this is my favourite, i could really see portal working well in this style.
there are a lot of interesting mechanics developed in a 3D space which in some cases could be applied better in a 2D game world. portals mechanics are debatable but it would be interesting to see the result. I imagine it would help the accessibility factor considerably. his gallery also consist of dues ex, bioshock and mass effect art. all games I would love to play in this style.
another deviantart page worth blogging about is jnkboy
a 4 player sprite halo would be orgasmic
whenever I see concepts like this, it makes me sad that they aren’t real. halo hallmarks like vehicles, huge landscapes and advanced a.i could theoretically exist in a 2D shooter. i`m hoping to try to get some of these advancements into my bit.cops demo.
mutant mudds is now released in america and the positive reviews are flooding in. and they make mention of the advanced hardware accelerating the low fidelity visuals in innovative ways. here`s one such quote detailing that.
“When you play Mudds, there are a few things that stand out regarding the use of the 3DS hardware that push it to a technical level unreachable by older 2D games. Firstly, it runs silky smooth at what my eye believes to be 60FPS, which I can attest to being incredibly helpful in this genre.
Next, you don’t just play on one “plane”, if you will. I’ll attach some screenshots to help you visualize this, but you actually jump back (further away from the screen) and forward (closer to the screen), which couples with the 3D effect for some really fantastic visual nuances.”
I did the charitable deed of buying the soundtrack from the developer’s website and it`s pretty incredible. it strikes as a lot better than most of the music actually from that era. I think the reasoning for this, is that back then. composers were trying to find ways to`surpass` the limits of midi restrictions by copying instrumental sounds. whereas musicians who specialise solely in `chip` music, know their limitations and work as best they can within them.
this philosophy also applies to mutant mudds aesthetic. the game is unashamedly blocky and bold. the colour palette is extraordinarily vibrant and the 3D is integrated so successfully that feels like it`s always been a part of retro platformers.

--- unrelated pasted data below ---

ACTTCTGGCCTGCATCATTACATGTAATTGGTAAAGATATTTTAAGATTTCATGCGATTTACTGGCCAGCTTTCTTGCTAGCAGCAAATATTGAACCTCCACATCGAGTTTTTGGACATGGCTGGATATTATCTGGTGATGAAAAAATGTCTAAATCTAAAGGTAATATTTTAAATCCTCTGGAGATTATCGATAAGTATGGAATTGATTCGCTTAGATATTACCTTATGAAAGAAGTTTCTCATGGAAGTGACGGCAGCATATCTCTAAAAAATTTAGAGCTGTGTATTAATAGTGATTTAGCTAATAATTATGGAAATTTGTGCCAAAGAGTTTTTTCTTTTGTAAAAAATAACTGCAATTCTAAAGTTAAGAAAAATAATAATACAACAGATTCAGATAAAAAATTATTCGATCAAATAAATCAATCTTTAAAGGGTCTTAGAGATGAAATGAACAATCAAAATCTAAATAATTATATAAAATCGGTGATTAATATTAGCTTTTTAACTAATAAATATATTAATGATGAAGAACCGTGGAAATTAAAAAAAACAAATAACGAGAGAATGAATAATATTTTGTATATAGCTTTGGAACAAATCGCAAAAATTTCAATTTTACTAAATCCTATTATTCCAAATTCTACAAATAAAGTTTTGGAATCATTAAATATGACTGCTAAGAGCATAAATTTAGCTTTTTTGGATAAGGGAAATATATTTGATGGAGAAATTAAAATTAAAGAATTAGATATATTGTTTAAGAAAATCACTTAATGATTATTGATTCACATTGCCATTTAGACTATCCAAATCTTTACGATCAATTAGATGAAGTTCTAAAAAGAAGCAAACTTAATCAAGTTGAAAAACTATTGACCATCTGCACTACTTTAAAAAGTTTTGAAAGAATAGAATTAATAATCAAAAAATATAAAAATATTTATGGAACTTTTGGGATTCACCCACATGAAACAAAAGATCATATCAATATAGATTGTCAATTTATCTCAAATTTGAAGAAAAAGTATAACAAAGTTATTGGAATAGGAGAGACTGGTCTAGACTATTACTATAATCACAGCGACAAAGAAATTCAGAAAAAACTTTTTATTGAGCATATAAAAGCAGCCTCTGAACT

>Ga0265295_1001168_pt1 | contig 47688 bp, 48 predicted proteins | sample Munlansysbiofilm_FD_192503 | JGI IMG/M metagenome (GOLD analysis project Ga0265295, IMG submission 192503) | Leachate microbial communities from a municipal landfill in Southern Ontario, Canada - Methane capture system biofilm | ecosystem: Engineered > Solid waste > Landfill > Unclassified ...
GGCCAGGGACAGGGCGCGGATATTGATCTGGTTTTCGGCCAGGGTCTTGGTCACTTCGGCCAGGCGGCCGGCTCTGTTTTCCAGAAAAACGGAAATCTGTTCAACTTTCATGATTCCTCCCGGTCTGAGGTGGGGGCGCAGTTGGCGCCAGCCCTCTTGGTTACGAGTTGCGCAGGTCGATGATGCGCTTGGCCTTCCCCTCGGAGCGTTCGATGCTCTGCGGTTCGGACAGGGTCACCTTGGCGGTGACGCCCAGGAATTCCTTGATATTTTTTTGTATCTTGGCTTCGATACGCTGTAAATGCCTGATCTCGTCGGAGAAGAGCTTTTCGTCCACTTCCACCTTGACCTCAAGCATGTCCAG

a while back,I made mention of minecraft and how it`s aesthetic is clearly inspired by sprite visuals (albeit, rendered in 3D) there’s another game of that same ilk, that i`m hugely excited for.
the character animations are surprisingly brilliant. map looks great too.
using the simple geometry and visuals to it`s advantage, the title has randomly generated quests and worlds and town names and all sorts of stuff. i`m not a fan of random generation ins certain games as it can sometimes feel generic and impersonal. or contrast against a realistic setting. (see the quests in skyrim, or the brainless dungeon crawling in rougelike rpgs) but it seems to fit really nicely in `cube world`
it has a feature list that would be worthy of any full price game but keep in mind, it`s being made by an indie developer. I can`t get over how lovely voxel visuals look when combined with geometric lighting.
and that`s all of the links I have for now
since I finished the Tixel animation, i`ve already gotten to work on bit.cops. here’s some screenshots of the first level
I was actually quite scared of working in the isometric style at first, but I`ve tinkered around with some Photoshop tools to help me get perspectives and such right
the game with also dynamically uses flat on 2D perspectives at times as well. aside from environments, I plan to use rotoscoping for character sprites. since humans are trickier to draw than cartoon aliens, i figure it should help production in the long run. instead of spending forever iterating body shapes and proportions. i`ve always been a big fan of rotoscoping (another world and the last window series, love em) and this is the perfect opportunity to try it out. here`s a video from the now defunct Cing about how they did their rotoscoping for the last window sequel.
obviously my technique will be nowhere near as technical as this. I will, simply be tracing.
got some sketches with the bad guy designs, and some thoughts on my still-to-do boxarts of these theoretical games.
the bad guys will thankfully be ideal for palette swapping.
that`s everything for now. i don’t have any more classes sin semester 2 so hopefully work production will be full steam ahead!